Created: 
July 2nd, 2013
Updated: 
July 2nd, 2013

A3 template for reporting the results of an experiment or analysis.

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Author: 
Katherine Radeka
Created: 
March 18th, 2012
Updated: 
March 18th, 2012

This is the template to use for a Problem-Solving A3. It most resembles the type of A3 report found in Managing to Learn by John Shook.

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Author: 
Katherine Radeka
Created: 
March 18th, 2012
Updated: 
March 18th, 2012
Knowledge Driven Leadership: Drive Your Organization Towards a Culture of Systematic Problem Solving

Key Takeaways:

  • Knowledge-driven leadership creates a culture of systematic problem-solving.
  • The most important thing a leader can do is to use LAMDA, visibly, to solve the problems at his or her level. The 2nd most important is to ask team members to use LAMDA.
  • There are opportunities for knowledge-driven leadership in each of the four value streams.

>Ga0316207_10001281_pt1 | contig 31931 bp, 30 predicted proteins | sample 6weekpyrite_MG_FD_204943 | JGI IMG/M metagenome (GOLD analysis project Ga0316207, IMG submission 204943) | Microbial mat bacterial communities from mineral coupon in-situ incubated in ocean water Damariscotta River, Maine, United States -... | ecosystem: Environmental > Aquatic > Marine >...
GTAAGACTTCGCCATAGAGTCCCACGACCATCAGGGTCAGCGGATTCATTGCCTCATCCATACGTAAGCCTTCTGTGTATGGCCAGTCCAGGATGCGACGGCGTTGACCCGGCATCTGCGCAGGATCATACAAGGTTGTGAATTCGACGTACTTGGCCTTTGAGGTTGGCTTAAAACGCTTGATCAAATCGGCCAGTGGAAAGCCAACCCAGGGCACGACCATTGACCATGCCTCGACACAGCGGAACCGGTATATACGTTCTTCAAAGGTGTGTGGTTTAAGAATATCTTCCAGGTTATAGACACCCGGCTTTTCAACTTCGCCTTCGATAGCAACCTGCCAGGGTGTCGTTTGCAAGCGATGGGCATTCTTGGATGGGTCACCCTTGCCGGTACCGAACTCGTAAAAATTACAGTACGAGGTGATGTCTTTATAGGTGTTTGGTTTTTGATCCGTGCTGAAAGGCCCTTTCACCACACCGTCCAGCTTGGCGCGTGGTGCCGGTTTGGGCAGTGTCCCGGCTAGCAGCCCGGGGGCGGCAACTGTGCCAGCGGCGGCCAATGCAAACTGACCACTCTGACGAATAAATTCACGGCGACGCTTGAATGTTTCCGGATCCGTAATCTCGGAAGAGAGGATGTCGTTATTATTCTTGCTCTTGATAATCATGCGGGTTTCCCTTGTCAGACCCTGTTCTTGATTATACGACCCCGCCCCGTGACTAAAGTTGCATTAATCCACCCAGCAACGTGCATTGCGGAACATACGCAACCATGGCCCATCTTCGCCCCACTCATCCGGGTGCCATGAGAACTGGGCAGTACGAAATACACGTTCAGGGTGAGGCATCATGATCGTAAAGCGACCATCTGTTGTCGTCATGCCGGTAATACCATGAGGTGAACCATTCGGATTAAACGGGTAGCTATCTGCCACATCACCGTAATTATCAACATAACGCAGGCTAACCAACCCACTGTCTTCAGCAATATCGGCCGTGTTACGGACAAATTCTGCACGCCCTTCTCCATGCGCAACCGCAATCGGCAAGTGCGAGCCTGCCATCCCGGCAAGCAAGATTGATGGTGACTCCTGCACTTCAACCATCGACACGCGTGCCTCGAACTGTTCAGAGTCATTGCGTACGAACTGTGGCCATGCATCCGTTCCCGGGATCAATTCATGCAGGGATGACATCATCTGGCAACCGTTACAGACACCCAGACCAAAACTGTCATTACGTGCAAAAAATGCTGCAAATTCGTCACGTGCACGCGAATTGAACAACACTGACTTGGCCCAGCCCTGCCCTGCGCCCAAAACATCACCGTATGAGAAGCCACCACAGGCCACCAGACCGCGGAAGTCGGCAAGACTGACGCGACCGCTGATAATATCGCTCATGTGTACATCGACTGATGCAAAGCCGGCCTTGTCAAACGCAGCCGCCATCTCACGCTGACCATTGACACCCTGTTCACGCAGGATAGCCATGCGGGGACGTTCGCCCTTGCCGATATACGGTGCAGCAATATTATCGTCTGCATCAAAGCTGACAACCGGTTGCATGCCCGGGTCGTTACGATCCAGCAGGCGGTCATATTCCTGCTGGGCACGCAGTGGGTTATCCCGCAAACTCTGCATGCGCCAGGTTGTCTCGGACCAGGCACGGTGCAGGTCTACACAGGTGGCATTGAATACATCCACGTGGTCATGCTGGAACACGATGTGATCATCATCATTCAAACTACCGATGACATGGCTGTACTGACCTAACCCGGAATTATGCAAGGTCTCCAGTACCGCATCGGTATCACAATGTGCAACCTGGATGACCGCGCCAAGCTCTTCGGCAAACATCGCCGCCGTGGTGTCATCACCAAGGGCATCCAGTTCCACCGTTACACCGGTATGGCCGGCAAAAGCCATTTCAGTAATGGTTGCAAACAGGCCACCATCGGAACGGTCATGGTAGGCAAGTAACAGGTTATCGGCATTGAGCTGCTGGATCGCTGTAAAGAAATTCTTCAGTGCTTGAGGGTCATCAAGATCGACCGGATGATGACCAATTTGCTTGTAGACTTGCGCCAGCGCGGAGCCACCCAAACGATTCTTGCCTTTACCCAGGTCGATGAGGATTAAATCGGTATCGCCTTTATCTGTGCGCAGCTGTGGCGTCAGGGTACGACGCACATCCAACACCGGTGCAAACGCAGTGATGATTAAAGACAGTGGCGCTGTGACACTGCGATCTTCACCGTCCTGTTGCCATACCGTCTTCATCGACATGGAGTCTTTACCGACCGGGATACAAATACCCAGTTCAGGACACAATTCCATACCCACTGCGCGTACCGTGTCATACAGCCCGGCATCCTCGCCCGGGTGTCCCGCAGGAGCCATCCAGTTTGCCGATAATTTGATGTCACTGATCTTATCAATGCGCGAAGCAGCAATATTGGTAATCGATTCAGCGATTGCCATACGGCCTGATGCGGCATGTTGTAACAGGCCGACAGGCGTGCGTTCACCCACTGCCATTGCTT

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Author: 
Katherine Radeka
Created: 
May 26th, 2011
Updated: 
May 26th, 2011
Eight Key Practice Areas of Lean Product Development: How LPD Delivers Results

Key Takeaways:

  • Lean Product Development: Product Developers Systematically Solving Problems Permanently to Maximize (Value - Waste) Across the Entire System.
  • Eight lean product development practice areas drive better product development results.
  • Individuals can easily experiment with the first practices to learn about how they work.

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Author: 
Katherine Radeka
Created: 
May 6th, 2011
Updated: 
May 6th, 2011